Follow the Yellow

Archive of ‘manchester’ category

Creative Tourist’s Top 25 Art and Culture Blogs

I’m pleased to report that I survived reading at the Manchester Blog Awards on Wednesday more or less intact. In fact, I had a great evening: I managed not to fall on my face getting either on or off the stage, and cleverly avoided being in any of the photographs of the event. Hooray!

Once the reading was over, I enjoyed catching up with Manchester pals, listening to Jenn’s tantalising reading from her new novel Cold Light, and generally making the most of the evening’s celebrations, though unfortunately I had to disappear just after the winners were announced to catch the train back to Lancaster. I’m afraid I didn’t win a prize this year – the Best Arts and Culture Blog Award went to Ella Wrendorfs of the excellent runpaintrunrun.

The other winners were the mysterious Lost in Manchester, for Best City and Neighbourhood Blog; Words and Fixtures, for Best New Blog and of course, the wonderful My Shitty Twenties, which was the deserving winner of not one but two awards – Best Writing on a Blog and Best Personal Blog. The full list of winners, including the judges’ comments and the runners up, can be found here.

Creative Tourist, who sponsored the Best Arts and Culture Blog category this year, also announced at the awards event that they would be launching their list of Top 25 UK Arts and Culture Blogs later in the week – and yesterday I had a lovely surprise in the shape of this.

To select their list, Creative Tourist used a number of different measures to assess the popularity of a blog, including Technorati inlinks, Bloglines citations, Google readers numbers and Alexa data. The final 25 includes some fantastic blogs like We Make Money Not Art, Amelia’s Magazine, the Frieze blog, Jonathan Jones at the Guardian, Art in Liverpool, The Culture Vulture, and the FACT blog. It also includes (at number 16)… Follow the Yellow Brick Road!

I even have a jaunty yellow badge to prove it – check out that sidebar action.

manchester blog awards and more


I’m half asleep this morning, owing to a whistle-stop journey up to Liverpool and back yesterday, followed by a book launch in the evening, and then a very disturbed night’s sleep resulting from a leaking ceiling. (What is it about me and leaking ceilings anyway? Is it something to do with my Lancashire roots – perhaps my special ‘superhero’ power is the ability to conjour water from the skies even when indoors?)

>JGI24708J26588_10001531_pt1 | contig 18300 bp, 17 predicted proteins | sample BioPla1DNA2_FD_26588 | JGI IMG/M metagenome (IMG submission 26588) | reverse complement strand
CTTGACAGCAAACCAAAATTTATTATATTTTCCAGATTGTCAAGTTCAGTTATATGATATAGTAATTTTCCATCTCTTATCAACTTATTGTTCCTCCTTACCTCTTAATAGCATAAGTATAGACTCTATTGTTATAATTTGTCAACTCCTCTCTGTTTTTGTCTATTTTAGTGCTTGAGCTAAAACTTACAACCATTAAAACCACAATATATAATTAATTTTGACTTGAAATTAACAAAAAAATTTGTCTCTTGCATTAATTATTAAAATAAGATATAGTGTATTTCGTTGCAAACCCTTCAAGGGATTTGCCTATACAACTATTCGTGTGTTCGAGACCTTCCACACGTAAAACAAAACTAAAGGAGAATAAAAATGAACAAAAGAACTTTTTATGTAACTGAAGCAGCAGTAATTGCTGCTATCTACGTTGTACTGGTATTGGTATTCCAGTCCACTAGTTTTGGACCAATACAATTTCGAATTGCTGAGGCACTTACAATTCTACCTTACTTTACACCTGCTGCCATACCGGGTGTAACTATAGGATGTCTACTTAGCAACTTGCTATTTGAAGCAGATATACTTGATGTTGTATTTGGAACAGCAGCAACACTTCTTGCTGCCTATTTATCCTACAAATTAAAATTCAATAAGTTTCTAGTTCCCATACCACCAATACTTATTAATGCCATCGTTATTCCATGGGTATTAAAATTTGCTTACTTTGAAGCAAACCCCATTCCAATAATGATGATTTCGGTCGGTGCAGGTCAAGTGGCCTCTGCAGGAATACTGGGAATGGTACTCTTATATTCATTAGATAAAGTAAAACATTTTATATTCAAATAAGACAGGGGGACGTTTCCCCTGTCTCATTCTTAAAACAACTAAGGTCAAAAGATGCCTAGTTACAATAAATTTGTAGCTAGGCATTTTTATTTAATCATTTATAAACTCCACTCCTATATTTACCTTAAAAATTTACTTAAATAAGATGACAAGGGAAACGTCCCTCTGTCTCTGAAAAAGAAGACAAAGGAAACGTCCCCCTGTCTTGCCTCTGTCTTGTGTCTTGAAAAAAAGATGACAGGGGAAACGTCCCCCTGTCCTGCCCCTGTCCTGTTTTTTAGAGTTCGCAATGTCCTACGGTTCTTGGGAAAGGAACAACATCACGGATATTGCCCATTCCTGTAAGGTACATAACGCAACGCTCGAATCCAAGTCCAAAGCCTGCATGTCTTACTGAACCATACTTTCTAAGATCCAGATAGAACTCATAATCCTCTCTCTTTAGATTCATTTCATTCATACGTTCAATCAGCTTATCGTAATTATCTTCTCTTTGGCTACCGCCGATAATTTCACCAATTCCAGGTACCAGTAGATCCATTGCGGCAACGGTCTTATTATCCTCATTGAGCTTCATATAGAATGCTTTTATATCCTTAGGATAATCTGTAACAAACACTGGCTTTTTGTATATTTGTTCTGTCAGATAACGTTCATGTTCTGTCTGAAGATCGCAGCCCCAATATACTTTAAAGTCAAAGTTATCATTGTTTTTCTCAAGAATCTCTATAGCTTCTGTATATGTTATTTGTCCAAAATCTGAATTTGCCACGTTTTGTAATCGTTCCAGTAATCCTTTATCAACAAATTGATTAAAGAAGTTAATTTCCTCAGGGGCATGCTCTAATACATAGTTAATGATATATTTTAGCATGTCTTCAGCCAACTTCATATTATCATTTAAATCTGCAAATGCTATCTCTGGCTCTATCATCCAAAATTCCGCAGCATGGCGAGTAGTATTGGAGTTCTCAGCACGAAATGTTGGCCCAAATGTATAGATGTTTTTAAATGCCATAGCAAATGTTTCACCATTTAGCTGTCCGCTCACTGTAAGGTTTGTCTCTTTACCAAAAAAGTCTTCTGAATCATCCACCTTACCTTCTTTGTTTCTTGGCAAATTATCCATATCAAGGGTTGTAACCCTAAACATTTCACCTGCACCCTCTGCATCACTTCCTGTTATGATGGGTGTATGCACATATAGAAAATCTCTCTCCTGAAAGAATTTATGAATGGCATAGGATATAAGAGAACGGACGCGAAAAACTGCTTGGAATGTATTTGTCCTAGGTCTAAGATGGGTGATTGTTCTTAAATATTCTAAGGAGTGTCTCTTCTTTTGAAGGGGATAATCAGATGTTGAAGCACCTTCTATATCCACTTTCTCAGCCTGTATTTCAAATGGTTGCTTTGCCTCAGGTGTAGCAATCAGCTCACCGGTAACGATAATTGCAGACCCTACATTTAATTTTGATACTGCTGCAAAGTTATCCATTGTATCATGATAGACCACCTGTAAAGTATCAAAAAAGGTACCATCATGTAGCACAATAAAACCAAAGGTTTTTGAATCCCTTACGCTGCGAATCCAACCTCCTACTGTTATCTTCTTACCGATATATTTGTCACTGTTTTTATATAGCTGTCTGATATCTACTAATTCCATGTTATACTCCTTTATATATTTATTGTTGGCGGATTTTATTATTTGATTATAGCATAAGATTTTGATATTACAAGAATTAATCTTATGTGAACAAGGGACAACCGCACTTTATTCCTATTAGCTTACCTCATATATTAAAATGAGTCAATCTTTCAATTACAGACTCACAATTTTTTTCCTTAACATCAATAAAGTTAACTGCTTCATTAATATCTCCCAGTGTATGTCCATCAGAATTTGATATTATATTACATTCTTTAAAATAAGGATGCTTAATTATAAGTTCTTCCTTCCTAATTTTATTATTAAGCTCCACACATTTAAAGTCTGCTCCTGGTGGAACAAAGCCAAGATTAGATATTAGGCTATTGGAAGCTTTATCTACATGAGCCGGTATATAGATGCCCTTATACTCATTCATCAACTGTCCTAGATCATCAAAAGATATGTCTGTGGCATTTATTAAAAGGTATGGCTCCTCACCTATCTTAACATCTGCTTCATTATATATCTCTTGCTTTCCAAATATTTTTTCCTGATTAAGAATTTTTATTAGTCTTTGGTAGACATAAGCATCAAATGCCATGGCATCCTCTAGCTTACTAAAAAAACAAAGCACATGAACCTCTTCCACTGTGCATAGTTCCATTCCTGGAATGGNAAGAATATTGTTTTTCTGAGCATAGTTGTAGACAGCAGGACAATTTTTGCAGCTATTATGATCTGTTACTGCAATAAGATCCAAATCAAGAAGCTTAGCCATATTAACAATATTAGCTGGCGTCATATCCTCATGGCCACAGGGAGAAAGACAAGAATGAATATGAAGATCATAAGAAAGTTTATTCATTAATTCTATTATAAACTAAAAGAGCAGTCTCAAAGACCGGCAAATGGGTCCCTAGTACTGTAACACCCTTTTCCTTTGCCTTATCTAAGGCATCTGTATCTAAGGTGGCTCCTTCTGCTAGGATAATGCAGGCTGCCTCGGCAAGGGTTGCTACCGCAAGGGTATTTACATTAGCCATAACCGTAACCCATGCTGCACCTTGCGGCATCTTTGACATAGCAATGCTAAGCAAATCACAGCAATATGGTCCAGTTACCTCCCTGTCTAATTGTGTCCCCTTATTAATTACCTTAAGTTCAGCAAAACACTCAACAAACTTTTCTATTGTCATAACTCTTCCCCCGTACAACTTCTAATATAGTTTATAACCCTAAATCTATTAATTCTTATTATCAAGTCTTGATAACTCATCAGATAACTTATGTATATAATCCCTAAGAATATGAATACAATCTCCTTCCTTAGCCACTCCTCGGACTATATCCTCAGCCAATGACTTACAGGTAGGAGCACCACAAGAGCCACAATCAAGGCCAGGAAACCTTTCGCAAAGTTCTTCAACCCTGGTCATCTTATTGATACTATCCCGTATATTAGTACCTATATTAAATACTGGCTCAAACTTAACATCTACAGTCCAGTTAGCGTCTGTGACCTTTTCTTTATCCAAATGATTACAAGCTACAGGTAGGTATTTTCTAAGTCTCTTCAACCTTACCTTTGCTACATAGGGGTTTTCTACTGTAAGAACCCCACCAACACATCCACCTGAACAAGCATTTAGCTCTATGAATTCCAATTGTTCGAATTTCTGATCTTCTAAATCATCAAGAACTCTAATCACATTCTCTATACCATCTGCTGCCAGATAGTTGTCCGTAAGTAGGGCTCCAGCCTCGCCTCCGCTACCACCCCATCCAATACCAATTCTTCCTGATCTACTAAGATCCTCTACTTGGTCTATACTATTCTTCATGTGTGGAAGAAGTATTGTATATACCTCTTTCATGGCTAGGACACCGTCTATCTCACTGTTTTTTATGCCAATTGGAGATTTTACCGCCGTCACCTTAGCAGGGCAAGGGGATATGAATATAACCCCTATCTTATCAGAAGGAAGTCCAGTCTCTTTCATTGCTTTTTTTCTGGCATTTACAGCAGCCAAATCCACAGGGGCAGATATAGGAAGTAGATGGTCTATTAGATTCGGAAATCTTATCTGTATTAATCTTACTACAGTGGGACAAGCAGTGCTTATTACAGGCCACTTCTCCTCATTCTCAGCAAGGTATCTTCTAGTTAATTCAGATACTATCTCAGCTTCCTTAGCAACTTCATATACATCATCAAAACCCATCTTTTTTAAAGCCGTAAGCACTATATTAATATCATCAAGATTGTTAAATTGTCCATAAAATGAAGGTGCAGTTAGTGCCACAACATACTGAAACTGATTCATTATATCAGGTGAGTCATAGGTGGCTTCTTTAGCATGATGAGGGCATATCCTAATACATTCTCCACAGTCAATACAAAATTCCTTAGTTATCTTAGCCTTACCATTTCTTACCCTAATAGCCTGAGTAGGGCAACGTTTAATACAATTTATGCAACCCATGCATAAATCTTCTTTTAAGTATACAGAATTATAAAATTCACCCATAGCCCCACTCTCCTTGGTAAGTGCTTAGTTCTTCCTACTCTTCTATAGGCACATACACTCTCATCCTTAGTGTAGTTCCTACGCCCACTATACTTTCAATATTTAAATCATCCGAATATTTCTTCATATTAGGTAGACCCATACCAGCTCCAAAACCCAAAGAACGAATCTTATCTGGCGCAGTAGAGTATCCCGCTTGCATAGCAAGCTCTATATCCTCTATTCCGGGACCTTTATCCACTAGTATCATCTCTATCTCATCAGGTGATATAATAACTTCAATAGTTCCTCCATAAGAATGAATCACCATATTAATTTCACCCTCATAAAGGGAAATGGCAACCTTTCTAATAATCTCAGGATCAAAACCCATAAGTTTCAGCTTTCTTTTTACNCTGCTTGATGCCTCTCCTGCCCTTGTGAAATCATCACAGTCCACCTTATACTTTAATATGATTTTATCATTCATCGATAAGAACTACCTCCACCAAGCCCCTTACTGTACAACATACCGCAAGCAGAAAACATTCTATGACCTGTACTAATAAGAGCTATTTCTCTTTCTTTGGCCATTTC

However, I just wanted to write a quick lunch-break post to say that Follow the Yellow Brick Road has been shortlisted for the most excellent Manchester Blog Awards once again this year – this time in the Best Arts and Culture category! Thank you very much Manchester Blog Awards!

I’ve been really enjoying making my way through this year’s shortlist, which includes some familiar delights like My Shitty 20s, Cynical Ben, Big City Little Girl, Manchester is Ace and Lady Levenshulme, as well as some fantastic new (to me) discoveries including Manchester Zedders, Justtesting, Lost in Manchester, Forgetting the Time, Words and Fixtures, I Thought I Told You to Wait in the Car and … well all of them really. And I’ve especially enjoyed reading my fellow nominees for Best Arts and Culture blog, which are all excellent.

Here’s the full short-list: definitely well worth checking out!

Best City and Neighbourhood Blog

Best Personal Blog

Best Arts and Culture Blog

Best Writing on a Blog

Best New Blog

The winners will be announced at the Manchester Blog Awards event at Band on the Wall on Wednesday, October 21. I’m going to be reading at the event, which is quite exciting! Find out more and book tickets here.

… and whilst we’re on the subject of awards, I was also rather flattered to discover recently that I’d been bestowed the Plashing Vole’s very own special honour (what else but) The Order of the Vole!

Vole described FTYBR as “a stunningly literate and highbrow piece of work which conveys the excitement and variety of the arts world with delicacy and not a hint of the preciousness with so often permeates such affairs.”

Gosh. I am bridling as we speak. Shame there’s no one to show off at: I’m all alone in the office today but for a prawn and rocket ciabatta. Anyway, I reckon that’s not bad for someone who is currently doing a very convincing impression of a dormouse. Thanks very much Vole!

Right, self-congratulation lunch break over. Time to get back to the coalface…

manchester and lancaster: two new exhibitions

I’ve just returned from some time spent up north, where (amongst many other doings) I had the opportunity to take in a couple of new exhibitions:

Outlet is a new transitory project conceived by exocet, who previously brought us Porch (a temporary gallery space in the porch of a Chorlton house) and startrunning (a series of cross-artform events bringing together visual artists with experimental musicians). This is an independent artist-led space in an empty retail space in the Northern Quarter that will be playing host to “a series of varied exhibitions and spontaneous events.”